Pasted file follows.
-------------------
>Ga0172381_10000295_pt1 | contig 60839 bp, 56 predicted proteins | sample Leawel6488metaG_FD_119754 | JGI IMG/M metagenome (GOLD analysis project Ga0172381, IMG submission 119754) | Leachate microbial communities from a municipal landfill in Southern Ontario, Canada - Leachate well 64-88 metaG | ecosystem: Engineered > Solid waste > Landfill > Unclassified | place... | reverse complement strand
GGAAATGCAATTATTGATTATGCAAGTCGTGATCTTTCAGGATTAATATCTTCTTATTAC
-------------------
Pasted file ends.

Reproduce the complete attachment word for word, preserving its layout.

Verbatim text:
>Ga0172381_10000295_pt1 | contig 60839 bp, 56 predicted proteins | sample Leawel6488metaG_FD_119754 | JGI IMG/M metagenome (GOLD analysis project Ga0172381, IMG submission 119754) | Leachate microbial communities from a municipal landfill in Southern Ontario, Canada - Leachate well 64-88 metaG | ecosystem: Engineered > Solid waste > Landfill > Unclassified | place... | reverse complement strand
GGAAATGCAATTATTGATTATGCAAGTCGTGATCTTTCAGGATTAATATCTTCTTATTAC